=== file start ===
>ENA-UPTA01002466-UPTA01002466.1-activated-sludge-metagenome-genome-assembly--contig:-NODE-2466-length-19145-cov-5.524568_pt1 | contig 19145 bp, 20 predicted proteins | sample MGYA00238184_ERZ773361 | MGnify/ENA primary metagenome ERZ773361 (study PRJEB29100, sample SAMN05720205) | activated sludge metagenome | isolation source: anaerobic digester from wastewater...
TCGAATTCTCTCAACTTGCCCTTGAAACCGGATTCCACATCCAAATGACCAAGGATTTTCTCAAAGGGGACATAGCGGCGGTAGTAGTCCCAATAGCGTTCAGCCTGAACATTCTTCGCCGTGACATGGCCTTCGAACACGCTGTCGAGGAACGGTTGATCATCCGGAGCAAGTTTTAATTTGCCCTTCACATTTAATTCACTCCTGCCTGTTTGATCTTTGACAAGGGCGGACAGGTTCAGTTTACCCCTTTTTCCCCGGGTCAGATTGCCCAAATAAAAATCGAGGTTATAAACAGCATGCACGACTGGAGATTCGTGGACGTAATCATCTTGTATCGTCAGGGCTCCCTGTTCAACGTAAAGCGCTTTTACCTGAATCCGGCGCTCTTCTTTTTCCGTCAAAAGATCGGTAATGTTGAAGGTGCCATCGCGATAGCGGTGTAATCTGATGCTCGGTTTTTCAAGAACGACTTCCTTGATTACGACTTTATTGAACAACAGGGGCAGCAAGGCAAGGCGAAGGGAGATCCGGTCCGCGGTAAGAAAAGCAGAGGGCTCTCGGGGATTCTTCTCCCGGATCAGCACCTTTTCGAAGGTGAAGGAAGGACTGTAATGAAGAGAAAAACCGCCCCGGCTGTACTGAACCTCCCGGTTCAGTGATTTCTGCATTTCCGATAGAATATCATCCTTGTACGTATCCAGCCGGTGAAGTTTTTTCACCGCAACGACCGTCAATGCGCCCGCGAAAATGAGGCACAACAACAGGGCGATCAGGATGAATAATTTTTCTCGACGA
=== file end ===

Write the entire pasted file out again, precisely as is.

>ENA-UPTA01002466-UPTA01002466.1-activated-sludge-metagenome-genome-assembly--contig:-NODE-2466-length-19145-cov-5.524568_pt1 | contig 19145 bp, 20 predicted proteins | sample MGYA00238184_ERZ773361 | MGnify/ENA primary metagenome ERZ773361 (study PRJEB29100, sample SAMN05720205) | activated sludge metagenome | isolation source: anaerobic digester from wastewater...
TCGAATTCTCTCAACTTGCCCTTGAAACCGGATTCCACATCCAAATGACCAAGGATTTTCTCAAAGGGGACATAGCGGCGGTAGTAGTCCCAATAGCGTTCAGCCTGAACATTCTTCGCCGTGACATGGCCTTCGAACACGCTGTCGAGGAACGGTTGATCATCCGGAGCAAGTTTTAATTTGCCCTTCACATTTAATTCACTCCTGCCTGTTTGATCTTTGACAAGGGCGGACAGGTTCAGTTTACCCCTTTTTCCCCGGGTCAGATTGCCCAAATAAAAATCGAGGTTATAAACAGCATGCACGACTGGAGATTCGTGGACGTAATCATCTTGTATCGTCAGGGCTCCCTGTTCAACGTAAAGCGCTTTTACCTGAATCCGGCGCTCTTCTTTTTCCGTCAAAAGATCGGTAATGTTGAAGGTGCCATCGCGATAGCGGTGTAATCTGATGCTCGGTTTTTCAAGAACGACTTCCTTGATTACGACTTTATTGAACAACAGGGGCAGCAAGGCAAGGCGAAGGGAGATCCGGTCCGCGGTAAGAAAAGCAGAGGGCTCTCGGGGATTCTTCTCCCGGATCAGCACCTTTTCGAAGGTGAAGGAAGGACTGTAATGAAGAGAAAAACCGCCCCGGCTGTACTGAACCTCCCGGTTCAGTGATTTCTGCATTTCCGATAGAATATCATCCTTGTACGTATCCAGCCGGTGAAGTTTTTTCACCGCAACGACCGTCAATGCGCCCGCGAAAATGAGGCACAACAACAGGGCGATCAGGATGAATAATTTTTCTCGACGA